2022 wasn’t a particularly great year for online and video gaming. Although fans of Elden Ring, Neon White, and God of War may disagree, the industry itself unfortunately declined. Like live online roulette and tech stocks, gaming has consistently grown for many years now. So, what happened in 2022, and will 2023 continue the longer-term boom, or suffer the same blights of last year?

Why gaming suffered in 2022

It was estimated that gaming declined around 4.3% to $184.4 billion last year. The truth is that 2022 wasn’t actually that bad, it was simply correcting after two abnormal years – two years of boredom-inducing lockdowns and social distancing. A time when all we had to do was literally play games, with many of us furloughed and not working, or simply without outdoor hobbies like the gym and fishing.

2022 was simply the first year when society was pretty much back to normal. In fact, the size of the industry in 2022 was certainly bigger than the final year before the pandemic, so when taking those two abnormal years out of the equation we can see that gaming continues its steady boom. Plus, when looking at just the US, 2022 was in fact an even better year than 2021 and was almost 40% higher than 2019.

Will there be growth in 2023?

Recession, inflation, and a European war are what summarise life in 2023 currently. Circumstances that aren’t usually ideal for any industry, let alone one that is a luxury good that requires disposable income and free time. Yet, analysts are positive.

The World Economic Forum recently produced a report on their optimism for the gaming industry in 2023, and a PwC report even suggested that it could be worth a staggering $321 billion by 2026.

One of the key reasons behind this optimism is that many of the start-up costs of gaming have already been invested. The two latest Sony and Microsoft consoles, for example, were released early on in the pandemic. Many non-gamers saw it as an opportunity, whilst current gamers with a small budget may have benefited from stimulus checks and the like.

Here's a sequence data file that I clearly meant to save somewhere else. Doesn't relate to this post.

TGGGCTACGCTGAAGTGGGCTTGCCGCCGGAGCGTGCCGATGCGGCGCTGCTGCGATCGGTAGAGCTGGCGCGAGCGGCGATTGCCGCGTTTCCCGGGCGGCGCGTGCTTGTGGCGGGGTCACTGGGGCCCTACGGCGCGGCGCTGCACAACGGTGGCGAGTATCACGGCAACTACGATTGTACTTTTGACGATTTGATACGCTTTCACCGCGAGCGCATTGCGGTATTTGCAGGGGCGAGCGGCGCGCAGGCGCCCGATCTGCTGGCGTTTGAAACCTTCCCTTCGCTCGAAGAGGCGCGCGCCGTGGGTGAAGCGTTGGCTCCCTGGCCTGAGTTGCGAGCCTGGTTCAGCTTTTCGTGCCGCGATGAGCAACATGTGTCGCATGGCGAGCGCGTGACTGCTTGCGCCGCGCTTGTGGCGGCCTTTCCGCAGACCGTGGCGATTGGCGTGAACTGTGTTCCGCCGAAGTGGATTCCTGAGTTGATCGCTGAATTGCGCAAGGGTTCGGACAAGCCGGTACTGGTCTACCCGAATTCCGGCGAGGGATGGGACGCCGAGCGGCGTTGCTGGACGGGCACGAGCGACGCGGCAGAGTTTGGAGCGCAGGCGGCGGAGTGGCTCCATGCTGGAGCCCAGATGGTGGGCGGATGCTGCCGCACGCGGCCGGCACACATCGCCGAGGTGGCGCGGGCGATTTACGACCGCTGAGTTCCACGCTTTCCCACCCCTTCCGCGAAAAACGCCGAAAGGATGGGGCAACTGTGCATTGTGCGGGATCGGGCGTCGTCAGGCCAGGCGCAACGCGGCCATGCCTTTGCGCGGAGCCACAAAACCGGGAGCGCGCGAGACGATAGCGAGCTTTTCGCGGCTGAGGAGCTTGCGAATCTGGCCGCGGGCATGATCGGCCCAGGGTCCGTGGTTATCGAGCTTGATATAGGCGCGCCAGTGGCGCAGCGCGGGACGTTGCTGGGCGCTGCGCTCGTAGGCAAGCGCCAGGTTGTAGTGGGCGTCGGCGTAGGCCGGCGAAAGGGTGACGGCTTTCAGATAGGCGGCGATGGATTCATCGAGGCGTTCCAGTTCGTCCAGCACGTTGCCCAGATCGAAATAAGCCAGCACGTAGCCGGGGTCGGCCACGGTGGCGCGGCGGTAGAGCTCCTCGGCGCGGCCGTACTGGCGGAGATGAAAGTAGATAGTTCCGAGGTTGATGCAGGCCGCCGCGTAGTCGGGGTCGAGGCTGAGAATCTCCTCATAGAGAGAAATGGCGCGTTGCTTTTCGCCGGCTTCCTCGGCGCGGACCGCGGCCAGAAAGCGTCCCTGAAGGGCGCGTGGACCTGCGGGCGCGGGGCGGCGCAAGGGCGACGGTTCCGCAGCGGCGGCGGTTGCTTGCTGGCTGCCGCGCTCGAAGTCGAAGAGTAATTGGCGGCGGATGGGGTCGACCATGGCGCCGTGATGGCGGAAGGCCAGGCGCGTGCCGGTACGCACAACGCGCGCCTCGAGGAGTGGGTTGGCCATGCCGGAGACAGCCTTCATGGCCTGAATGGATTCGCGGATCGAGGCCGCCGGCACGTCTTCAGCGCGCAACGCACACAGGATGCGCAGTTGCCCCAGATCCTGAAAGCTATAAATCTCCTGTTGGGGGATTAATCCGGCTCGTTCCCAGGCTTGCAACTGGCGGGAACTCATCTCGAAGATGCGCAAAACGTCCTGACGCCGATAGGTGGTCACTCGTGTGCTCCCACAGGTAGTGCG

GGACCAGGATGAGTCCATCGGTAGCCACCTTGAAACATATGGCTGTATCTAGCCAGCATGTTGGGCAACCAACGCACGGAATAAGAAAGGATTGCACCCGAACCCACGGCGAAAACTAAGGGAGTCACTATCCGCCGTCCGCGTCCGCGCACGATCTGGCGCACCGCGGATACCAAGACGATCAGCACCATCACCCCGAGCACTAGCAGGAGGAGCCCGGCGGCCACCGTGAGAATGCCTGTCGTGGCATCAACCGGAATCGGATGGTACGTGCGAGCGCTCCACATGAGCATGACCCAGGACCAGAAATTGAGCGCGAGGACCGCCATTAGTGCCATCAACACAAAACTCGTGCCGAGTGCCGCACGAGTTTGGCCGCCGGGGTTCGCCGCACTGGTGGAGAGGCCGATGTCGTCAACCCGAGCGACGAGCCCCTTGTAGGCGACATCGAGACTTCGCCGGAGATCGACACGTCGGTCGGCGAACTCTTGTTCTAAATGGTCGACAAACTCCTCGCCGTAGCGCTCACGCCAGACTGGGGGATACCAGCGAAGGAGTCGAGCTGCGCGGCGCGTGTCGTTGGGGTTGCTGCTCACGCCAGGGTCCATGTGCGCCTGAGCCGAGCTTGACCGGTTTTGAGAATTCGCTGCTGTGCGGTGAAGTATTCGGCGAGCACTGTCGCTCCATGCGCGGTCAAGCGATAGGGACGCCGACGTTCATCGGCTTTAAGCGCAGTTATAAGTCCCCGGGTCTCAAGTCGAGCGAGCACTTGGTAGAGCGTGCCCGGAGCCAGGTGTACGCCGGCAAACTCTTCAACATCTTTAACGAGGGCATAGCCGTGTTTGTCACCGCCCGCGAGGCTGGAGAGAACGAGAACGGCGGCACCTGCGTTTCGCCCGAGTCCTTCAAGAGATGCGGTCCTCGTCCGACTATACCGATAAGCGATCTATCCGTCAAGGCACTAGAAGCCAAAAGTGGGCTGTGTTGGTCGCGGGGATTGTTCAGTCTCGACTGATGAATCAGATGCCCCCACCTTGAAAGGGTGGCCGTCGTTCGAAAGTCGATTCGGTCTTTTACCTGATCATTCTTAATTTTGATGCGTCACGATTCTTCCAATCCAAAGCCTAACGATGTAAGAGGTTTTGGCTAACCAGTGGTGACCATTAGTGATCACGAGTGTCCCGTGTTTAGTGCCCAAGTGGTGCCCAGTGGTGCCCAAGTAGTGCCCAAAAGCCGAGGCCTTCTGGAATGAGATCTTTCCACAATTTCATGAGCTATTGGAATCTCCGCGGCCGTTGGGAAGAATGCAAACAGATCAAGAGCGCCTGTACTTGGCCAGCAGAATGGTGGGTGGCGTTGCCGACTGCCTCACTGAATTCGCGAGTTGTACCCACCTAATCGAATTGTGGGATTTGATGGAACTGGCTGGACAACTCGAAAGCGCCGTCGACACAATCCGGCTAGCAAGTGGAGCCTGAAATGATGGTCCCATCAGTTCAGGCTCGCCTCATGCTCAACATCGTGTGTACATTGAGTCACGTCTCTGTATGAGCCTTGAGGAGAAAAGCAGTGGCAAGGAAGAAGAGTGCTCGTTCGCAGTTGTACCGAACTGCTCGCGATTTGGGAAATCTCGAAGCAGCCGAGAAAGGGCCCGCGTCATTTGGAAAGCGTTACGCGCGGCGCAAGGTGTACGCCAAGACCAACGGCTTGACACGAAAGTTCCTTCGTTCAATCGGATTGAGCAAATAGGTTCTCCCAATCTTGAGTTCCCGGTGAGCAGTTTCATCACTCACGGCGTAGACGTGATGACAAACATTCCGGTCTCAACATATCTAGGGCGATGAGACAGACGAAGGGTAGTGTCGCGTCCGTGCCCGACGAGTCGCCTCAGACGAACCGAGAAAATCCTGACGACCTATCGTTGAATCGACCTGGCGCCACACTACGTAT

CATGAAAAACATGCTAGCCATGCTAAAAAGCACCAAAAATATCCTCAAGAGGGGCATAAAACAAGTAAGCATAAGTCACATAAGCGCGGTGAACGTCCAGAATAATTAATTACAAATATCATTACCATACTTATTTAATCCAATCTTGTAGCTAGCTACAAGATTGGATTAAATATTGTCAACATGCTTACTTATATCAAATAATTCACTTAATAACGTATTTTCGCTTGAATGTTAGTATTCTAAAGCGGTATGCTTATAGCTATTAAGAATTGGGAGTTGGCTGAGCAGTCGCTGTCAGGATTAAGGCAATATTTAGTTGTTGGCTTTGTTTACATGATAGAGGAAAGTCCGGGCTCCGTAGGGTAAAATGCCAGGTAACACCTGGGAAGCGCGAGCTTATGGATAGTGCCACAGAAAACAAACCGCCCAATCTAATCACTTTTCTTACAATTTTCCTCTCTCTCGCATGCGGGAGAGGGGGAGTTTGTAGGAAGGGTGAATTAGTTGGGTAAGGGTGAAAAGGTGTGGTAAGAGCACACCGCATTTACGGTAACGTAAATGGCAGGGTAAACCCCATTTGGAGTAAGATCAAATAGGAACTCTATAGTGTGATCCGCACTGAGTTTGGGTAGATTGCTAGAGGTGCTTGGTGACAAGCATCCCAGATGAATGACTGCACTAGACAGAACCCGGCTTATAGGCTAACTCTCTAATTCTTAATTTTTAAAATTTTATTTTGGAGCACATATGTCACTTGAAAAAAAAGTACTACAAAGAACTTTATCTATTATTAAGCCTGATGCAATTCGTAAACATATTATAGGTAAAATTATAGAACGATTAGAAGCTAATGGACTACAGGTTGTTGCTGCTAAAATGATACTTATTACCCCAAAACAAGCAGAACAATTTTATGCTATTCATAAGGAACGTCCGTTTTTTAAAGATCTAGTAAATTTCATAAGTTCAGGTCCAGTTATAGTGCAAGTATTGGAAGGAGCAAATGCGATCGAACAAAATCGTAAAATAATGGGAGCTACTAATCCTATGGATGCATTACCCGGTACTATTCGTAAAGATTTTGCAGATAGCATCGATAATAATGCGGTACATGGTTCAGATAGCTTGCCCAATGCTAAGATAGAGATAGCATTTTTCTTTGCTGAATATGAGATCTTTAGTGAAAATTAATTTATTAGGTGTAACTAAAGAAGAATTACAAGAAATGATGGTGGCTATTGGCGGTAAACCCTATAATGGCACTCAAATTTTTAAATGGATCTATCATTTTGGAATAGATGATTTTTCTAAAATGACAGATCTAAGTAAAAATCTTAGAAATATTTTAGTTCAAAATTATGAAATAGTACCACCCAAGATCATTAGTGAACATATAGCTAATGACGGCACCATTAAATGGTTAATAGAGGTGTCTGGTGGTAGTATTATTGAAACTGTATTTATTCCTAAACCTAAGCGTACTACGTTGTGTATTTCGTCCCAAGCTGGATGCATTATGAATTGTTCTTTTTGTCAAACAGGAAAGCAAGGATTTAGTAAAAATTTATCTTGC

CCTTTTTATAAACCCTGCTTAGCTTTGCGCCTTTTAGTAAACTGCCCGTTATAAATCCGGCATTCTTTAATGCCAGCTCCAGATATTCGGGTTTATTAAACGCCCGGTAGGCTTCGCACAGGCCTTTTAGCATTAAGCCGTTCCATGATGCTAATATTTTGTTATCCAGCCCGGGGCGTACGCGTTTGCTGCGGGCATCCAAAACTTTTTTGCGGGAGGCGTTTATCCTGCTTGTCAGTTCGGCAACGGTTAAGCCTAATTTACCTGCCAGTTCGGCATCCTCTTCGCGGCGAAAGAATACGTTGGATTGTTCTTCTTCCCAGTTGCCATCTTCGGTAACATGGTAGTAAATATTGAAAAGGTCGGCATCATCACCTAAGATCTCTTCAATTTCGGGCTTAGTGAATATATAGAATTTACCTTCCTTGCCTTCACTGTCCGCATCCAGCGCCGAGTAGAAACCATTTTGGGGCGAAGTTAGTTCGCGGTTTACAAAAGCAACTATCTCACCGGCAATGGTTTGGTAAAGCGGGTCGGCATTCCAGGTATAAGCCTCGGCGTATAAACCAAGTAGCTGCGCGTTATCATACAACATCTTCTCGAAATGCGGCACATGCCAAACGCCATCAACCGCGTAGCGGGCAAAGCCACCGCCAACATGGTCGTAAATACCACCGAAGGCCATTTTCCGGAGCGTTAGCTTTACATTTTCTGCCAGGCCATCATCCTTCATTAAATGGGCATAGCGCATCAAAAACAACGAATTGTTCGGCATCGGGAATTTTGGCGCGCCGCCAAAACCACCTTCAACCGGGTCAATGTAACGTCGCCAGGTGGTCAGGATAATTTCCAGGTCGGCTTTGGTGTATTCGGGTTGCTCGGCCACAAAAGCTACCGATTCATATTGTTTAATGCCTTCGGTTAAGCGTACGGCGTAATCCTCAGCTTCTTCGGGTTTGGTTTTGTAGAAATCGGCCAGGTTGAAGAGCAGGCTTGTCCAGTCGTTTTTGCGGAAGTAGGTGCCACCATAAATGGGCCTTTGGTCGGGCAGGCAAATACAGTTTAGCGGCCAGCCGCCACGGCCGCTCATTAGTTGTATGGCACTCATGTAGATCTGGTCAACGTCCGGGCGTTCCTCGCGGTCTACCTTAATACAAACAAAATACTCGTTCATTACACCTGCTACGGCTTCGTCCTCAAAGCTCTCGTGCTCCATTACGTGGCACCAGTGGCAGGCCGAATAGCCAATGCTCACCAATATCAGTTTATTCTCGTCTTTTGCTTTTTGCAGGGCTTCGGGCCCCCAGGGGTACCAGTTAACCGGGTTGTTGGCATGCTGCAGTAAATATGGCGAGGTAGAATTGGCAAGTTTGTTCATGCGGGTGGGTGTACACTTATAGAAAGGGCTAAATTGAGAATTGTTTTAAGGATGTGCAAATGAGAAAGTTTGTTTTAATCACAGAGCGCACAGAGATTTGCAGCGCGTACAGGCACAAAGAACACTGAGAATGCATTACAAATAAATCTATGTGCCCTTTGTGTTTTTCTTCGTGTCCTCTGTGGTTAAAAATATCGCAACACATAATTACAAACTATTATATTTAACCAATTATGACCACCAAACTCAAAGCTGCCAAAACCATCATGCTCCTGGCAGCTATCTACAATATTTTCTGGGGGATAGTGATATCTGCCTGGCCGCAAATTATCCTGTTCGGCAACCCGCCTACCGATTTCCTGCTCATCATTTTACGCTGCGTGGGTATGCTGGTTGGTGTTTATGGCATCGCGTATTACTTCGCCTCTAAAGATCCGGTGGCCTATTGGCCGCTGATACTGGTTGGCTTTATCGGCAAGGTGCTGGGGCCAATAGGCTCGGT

So, with recession timely arriving after most of us have invested in a new game console, it makes sense to make good use of the console. Another interesting factor in this is the new movement towards working from home, which was also accelerated during the pandemic.

On the one hand, shorter commute times and having lunch breaks in the home is conducive to playing more games. But, the working-from-home situation of developers posed some unique challenges which continue to slow development down. Ultimately, it seems like WFH was a net detriment to gaming, but is a work agreement that is somewhat being phased out by many post-pandemic.

Another continuing factor to a bright future for gaming is its growth in the developing world. Much of the Middle East and Asia are seeing a growth in living standards right now, a scenario which led to China being an even larger gaming market than the US. Though, 2021 did bring some bad news for China, as the government introduced a restriction on under-18 players from playing on school nights.

On the one hand, the rising costs of games (some of which are reaching $70) is posing a growing issue to the developing world. But, AAA releases are far from the only games out there, with many online multiplayer games being free to play now, along with the rise in subscription gaming.

Other trends in 2023

One of the major trends in 2023 will likely be the continued consolidation of larger corporations, who are focusing on the continued growth of the industry. The two biggest in question here are Sony and Microsoft, who are buying up many smaller gaming studios.

It has come with some backlash, particularly in the form of lawsuits and a general sentiment of “buy and kill” strategies that are common in tech, among other industries. Their claim is that they are not acting in an anti-competitive way, but regardless of which side of the fence you sit, the trend looks set to continue. Why? Because it’s based on the assumption that the industry will continue to grow.

But, it may also be a part of a strategy that could see the subscription service of Game Pass itself as the priority, with the Xbox hardware as secondary.  “Making hardware sucks [as a business]: they just want to offer a subscription,” says Jon Shiring, co-founder of Gravity Well. In 2023, we may see more progress made to get Game Pass on other platforms, which would really yield a return on those studio purchases.

2023 is setting up to be a year of continued controversy, incredible releases, and most importantly, ongoing growth in what now seems to be an evergreen industry. It may also be the return of handhelds back into the mainstream…